Once you’ve made your selection the AI bags the product and sends it to your chosen dressing room automatically.
5. Dell’s Automated Email Newsletters
Dell recently experienced a 45% increase in conversions because they implemented artificial intelligence to automate customer engagement processes.
One of the ways they implemented AI is by automating newsletter creation and transmission to their customer base.
This technology produces tag lines, content, and even improves upon its older designs to get the reader engaged with the company.
6. AI For Customer Segmentation
Sky UK Limited is one of the leading broadcasting companies in the world.
They currently have about 11 million users, who are segmented into specific profiles by the company’s AI technology.
The technology tracks the customer’s viewing history to suggest content packages that would best suit their preferences. Sky also uses this approach to identify what kind of broadcasts different market segments prefer to figure out what kind of content would generate more value for their customers.
7. Sephora’s Adoption of Chatbots
Customer engagement is one of the most popular uses of AI in marketing—and no one has done it better than Sephora with its state-of-the-art chatbots. The company currently uses three different kinds of chatbots; for makeover reservations, retail assistants, and their Kik bot.
Each chatbot offers detailed answers to any queries, which includes giving product suggestions, links to how-to videos, and an automated reservation procedure.
Since 2017, when Sephora first adopted these chatbots, the company has seen its consumer base grow significantly to become the leading makeup brand in the world.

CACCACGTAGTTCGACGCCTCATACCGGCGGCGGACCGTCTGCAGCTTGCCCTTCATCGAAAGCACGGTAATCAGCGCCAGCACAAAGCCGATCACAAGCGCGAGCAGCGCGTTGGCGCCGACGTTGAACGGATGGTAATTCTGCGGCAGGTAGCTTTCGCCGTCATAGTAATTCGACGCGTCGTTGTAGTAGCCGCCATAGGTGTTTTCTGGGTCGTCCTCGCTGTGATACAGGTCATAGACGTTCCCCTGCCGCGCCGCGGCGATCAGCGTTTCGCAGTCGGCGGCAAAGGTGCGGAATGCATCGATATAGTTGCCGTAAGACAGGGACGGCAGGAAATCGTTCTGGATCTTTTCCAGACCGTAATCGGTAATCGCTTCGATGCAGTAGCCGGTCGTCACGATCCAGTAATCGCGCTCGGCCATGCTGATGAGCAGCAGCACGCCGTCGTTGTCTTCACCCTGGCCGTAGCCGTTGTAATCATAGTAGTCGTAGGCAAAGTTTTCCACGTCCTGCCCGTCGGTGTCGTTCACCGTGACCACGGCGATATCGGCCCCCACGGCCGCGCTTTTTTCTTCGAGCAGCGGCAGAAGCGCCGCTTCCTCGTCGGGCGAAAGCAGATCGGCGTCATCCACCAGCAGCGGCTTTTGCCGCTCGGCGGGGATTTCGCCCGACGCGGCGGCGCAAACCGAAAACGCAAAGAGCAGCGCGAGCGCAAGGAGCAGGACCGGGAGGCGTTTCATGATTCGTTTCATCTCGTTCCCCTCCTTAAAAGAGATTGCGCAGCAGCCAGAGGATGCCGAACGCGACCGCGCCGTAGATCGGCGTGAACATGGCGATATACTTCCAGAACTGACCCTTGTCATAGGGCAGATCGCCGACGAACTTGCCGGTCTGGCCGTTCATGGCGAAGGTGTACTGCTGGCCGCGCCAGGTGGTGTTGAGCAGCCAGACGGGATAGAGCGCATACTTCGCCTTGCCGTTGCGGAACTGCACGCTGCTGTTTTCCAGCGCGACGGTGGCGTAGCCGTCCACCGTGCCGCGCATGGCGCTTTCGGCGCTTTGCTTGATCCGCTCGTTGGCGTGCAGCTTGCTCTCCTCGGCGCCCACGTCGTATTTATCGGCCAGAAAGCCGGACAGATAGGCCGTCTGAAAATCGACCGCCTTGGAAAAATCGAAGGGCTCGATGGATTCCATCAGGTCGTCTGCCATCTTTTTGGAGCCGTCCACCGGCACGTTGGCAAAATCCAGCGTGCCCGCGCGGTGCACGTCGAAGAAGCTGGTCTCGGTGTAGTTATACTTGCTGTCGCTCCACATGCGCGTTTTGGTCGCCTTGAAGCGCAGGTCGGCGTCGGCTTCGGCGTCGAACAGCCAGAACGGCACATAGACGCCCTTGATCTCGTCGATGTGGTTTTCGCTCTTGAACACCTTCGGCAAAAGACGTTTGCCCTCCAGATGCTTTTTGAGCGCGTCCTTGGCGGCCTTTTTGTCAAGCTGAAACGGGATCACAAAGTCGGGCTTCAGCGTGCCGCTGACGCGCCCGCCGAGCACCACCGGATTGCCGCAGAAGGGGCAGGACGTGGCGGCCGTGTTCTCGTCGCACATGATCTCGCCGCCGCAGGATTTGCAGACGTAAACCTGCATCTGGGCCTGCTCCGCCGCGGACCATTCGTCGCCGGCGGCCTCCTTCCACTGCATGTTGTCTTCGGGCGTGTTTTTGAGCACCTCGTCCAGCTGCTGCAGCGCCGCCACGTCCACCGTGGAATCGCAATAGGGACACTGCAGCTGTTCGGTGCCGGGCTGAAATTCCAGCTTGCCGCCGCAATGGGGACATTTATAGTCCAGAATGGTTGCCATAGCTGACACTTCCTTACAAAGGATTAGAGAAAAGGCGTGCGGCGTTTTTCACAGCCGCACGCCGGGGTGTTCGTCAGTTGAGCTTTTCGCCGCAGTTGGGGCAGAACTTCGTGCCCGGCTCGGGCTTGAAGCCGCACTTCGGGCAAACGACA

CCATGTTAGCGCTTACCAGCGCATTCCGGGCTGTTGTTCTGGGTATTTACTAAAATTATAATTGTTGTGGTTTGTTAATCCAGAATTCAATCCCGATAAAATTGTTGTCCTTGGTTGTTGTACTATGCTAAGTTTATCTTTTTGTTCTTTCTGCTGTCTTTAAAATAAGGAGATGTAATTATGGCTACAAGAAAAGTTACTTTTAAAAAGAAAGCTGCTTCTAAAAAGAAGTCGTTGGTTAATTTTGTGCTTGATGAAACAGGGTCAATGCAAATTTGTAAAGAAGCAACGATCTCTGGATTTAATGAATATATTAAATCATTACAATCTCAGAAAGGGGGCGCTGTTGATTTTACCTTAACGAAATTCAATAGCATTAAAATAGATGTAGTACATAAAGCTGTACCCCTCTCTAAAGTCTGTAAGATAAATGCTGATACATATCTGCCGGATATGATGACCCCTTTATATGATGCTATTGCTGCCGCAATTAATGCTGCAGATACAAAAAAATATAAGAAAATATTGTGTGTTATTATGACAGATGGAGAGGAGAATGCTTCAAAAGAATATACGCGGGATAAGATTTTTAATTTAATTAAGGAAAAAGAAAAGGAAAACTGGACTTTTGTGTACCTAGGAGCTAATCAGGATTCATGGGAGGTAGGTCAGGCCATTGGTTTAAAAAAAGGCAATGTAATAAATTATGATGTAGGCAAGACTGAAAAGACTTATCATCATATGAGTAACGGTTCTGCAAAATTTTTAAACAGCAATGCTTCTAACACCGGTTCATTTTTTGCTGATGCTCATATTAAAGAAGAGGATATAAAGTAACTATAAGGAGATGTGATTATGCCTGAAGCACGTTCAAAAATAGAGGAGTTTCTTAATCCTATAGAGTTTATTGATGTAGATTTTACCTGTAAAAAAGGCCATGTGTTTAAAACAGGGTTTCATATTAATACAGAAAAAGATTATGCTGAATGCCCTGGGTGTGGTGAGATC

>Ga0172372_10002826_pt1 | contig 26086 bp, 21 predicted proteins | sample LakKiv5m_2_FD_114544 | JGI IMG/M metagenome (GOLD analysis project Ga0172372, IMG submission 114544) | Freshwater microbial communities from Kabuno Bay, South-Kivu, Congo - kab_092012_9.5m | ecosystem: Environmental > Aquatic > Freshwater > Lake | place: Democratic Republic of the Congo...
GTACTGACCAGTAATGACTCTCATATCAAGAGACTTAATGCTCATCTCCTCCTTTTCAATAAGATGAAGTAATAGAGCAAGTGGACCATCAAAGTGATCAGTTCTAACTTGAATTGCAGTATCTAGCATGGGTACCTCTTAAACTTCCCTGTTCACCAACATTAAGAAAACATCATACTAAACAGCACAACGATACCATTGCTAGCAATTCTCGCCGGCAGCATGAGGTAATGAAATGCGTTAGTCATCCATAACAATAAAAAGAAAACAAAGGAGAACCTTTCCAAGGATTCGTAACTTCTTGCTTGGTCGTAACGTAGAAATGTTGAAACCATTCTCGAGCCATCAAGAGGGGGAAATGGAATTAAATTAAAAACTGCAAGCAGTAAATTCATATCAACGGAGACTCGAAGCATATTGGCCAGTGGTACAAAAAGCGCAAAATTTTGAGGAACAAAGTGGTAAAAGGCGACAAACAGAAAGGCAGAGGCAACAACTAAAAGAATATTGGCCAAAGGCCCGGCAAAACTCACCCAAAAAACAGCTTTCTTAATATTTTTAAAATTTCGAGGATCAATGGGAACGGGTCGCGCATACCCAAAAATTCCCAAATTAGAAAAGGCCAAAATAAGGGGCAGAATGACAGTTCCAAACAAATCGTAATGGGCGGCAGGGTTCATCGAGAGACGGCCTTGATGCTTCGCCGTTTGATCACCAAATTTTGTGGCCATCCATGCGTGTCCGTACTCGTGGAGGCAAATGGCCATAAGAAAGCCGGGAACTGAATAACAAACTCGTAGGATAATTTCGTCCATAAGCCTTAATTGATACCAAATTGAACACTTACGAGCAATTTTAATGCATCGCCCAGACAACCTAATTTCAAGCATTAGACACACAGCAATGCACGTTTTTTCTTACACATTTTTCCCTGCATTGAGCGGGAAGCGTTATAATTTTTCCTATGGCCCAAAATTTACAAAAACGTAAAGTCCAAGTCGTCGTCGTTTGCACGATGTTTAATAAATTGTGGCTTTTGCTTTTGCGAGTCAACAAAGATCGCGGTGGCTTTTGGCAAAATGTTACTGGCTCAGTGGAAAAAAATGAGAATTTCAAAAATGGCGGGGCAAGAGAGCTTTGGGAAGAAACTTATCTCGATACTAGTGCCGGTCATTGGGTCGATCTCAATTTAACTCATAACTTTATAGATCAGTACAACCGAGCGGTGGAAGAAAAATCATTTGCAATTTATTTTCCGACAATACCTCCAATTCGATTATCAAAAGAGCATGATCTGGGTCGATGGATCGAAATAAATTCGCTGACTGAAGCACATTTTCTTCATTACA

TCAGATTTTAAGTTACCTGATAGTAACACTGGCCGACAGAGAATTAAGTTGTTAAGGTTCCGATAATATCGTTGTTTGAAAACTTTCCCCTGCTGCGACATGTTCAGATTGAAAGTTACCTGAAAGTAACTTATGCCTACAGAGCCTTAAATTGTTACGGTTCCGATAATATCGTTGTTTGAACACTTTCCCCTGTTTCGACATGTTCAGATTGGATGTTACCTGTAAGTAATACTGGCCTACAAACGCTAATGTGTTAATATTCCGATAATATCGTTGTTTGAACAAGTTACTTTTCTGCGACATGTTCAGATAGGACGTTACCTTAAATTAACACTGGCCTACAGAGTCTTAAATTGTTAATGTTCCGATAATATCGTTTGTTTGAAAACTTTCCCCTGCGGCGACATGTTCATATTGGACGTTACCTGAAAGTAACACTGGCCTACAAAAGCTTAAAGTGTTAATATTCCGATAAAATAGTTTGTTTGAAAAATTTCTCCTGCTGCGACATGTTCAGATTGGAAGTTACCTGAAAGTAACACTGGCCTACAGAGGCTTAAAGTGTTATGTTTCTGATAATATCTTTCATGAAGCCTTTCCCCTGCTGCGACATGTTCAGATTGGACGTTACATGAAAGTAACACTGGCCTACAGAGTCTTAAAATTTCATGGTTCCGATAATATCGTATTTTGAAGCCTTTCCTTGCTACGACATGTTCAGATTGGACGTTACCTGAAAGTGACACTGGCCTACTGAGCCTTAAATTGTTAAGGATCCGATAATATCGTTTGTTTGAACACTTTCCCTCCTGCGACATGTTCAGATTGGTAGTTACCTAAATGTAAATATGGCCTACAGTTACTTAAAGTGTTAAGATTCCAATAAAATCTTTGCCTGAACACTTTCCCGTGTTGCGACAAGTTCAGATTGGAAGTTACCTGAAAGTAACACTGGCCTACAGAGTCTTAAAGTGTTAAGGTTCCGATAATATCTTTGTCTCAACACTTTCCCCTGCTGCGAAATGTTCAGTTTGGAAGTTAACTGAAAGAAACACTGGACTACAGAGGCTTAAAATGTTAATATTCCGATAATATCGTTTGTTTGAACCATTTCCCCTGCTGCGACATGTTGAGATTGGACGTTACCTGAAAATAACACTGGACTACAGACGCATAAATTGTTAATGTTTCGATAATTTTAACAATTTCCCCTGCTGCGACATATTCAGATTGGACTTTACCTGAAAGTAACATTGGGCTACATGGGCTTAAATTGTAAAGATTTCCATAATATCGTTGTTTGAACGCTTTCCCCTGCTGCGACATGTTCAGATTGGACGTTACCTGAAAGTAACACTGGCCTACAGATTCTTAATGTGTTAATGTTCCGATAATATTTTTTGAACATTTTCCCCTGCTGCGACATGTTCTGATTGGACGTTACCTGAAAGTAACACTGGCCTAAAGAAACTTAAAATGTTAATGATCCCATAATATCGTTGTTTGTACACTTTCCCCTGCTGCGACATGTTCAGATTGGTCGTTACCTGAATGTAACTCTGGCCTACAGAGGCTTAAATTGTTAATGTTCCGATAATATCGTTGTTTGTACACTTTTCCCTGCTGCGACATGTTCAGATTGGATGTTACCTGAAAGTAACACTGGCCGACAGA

8. Unilever, Ben & Jerry’s, and Social Listening
Ben & Jerry’s was taking massive hits and losing customers left, right, and center until Unilever decided that social media was the place to figure out what was wrong.
The company began using AI-powered social listening tools that could track exactly what people were saying about Ben & Jerry’s to take the appropriate steps to fix the problem.
The tool tracked customer conversations pinpointed negative and positive reviews and even helping the company figure out that people would love cereal-flavored ice cream. Ben & Jerry’s success is one of the most notable examples of how organizations can leverage AI to pre-empt and deliver on customer expectations.
9. Customer Churn Predictors
Back in 2014, the Sprint corporation found itself experiencing a customer churn rate of 2.3%; twice as much as its competitors.
The company implemented an AI solution that could identify predictors of churn risks and began screening customers according to these new filters.
If a customer exhibited any of the characteristics of a high-churn risk candidate, they would immediately be prioritized to given individual priority over other customers. This way, the company managed to reduce its churn rate down to 1.98% in 2019.
It would take too much time and length to give you a breakdown of exactly how AI can be used to improve marketing and business outcomes.
However, these 9 examples of how AI marketing is used can give you some perspective on the potential this technology holds.
With increasing access to AI at more affordable rates, a business can turn around their prospects by becoming better business providers given the data processing and automation functionalities of your typical AI marketing solution.